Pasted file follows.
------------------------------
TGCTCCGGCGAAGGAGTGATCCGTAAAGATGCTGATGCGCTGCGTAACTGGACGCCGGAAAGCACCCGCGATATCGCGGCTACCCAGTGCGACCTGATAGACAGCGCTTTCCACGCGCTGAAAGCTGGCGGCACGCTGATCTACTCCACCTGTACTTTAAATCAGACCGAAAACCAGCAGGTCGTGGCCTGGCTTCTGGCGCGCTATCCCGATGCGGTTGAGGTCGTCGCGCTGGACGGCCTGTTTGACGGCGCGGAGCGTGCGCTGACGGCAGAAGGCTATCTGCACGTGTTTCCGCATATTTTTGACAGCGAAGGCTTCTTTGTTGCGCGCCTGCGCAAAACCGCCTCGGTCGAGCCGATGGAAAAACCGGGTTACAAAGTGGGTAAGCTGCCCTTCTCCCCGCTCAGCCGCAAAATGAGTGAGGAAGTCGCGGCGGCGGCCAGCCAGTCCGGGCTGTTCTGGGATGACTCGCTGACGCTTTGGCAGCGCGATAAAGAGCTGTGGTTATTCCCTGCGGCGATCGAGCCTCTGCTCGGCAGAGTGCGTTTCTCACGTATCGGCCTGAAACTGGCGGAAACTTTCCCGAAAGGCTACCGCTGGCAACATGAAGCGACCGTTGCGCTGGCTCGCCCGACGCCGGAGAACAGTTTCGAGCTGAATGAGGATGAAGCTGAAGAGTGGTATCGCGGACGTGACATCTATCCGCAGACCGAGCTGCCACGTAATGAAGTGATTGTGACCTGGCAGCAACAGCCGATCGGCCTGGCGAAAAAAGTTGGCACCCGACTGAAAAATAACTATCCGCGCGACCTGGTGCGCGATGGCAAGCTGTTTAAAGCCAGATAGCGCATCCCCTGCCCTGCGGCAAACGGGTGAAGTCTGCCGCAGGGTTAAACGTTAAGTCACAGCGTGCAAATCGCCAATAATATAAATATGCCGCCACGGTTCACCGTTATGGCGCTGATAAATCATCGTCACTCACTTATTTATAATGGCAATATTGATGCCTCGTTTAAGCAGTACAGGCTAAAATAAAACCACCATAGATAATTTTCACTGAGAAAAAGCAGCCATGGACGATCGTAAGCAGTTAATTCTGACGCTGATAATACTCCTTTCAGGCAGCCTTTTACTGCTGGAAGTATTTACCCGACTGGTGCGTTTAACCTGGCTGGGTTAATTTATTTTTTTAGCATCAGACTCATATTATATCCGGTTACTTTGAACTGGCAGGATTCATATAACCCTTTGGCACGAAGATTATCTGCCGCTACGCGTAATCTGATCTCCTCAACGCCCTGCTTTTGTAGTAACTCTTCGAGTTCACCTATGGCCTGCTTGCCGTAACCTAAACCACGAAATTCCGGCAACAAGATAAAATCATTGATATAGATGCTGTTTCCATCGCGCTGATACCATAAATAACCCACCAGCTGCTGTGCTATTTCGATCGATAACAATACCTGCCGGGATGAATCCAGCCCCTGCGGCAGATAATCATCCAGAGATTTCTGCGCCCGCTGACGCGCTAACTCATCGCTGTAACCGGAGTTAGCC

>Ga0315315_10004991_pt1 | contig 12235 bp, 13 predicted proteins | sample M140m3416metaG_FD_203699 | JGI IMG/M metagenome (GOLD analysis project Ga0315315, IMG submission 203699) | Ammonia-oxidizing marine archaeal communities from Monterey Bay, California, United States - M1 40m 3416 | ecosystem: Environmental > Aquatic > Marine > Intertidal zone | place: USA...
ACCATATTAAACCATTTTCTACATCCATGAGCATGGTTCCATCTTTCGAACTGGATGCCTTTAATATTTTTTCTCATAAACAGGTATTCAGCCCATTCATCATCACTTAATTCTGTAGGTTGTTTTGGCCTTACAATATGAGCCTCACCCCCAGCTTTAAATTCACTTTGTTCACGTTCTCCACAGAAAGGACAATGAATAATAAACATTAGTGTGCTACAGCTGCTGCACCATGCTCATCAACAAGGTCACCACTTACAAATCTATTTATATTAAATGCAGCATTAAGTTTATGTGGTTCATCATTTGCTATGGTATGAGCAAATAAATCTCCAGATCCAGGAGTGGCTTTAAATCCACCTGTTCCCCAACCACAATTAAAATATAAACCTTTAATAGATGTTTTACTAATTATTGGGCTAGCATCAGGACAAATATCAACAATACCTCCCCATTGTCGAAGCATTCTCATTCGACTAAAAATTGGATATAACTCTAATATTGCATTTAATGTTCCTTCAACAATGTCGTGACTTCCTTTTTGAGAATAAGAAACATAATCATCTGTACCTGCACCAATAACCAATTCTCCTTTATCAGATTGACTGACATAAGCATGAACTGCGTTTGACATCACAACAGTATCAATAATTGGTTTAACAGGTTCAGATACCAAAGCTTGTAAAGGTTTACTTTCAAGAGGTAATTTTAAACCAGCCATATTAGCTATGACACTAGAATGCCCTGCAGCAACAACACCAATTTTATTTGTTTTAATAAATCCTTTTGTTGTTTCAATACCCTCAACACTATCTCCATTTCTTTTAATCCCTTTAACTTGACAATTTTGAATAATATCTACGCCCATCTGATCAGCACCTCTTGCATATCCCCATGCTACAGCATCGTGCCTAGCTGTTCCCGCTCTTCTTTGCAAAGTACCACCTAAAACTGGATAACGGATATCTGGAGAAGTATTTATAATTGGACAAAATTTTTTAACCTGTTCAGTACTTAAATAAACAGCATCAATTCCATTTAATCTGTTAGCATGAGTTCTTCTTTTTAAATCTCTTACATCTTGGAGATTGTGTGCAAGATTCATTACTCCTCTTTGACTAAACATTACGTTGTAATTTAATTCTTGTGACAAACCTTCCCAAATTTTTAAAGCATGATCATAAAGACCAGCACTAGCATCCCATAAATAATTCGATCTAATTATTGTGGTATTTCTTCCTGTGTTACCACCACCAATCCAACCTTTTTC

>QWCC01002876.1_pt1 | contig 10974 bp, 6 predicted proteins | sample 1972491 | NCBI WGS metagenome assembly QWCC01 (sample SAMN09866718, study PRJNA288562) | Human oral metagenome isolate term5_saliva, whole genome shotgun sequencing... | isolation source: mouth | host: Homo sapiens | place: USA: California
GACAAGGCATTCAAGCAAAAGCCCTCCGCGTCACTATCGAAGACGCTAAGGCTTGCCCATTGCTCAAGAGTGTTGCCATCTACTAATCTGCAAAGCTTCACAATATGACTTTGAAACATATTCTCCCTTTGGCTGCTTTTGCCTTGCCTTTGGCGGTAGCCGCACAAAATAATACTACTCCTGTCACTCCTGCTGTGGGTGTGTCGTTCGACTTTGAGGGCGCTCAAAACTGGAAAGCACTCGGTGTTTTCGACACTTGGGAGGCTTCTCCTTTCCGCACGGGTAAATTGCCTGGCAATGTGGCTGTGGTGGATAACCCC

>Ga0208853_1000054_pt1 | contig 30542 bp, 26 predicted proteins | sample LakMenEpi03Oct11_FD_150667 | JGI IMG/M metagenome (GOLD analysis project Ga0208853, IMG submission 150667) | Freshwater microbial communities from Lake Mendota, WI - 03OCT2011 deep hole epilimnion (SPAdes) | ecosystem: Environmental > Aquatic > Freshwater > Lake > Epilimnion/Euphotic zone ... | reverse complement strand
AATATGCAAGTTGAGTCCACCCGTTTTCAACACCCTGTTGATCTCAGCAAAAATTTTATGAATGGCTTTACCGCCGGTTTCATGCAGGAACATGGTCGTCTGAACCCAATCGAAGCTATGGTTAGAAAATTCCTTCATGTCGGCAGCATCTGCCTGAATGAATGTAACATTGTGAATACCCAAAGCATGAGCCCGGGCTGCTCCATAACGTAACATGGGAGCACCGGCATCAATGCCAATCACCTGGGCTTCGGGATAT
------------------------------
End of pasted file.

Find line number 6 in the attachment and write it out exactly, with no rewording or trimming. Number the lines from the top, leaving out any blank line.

>Ga0208853_1000054_pt1 | contig 30542 bp, 26 predicted proteins | sample LakMenEpi03Oct11_FD_150667 | JGI IMG/M metagenome (GOLD analysis project Ga0208853, IMG submission 150667) | Freshwater microbial communities from Lake Mendota, WI - 03OCT2011 deep hole epilimnion (SPAdes) | ecosystem: Environmental > Aquatic > Freshwater > Lake > Epilimnion/Euphotic zone ... | reverse complement strand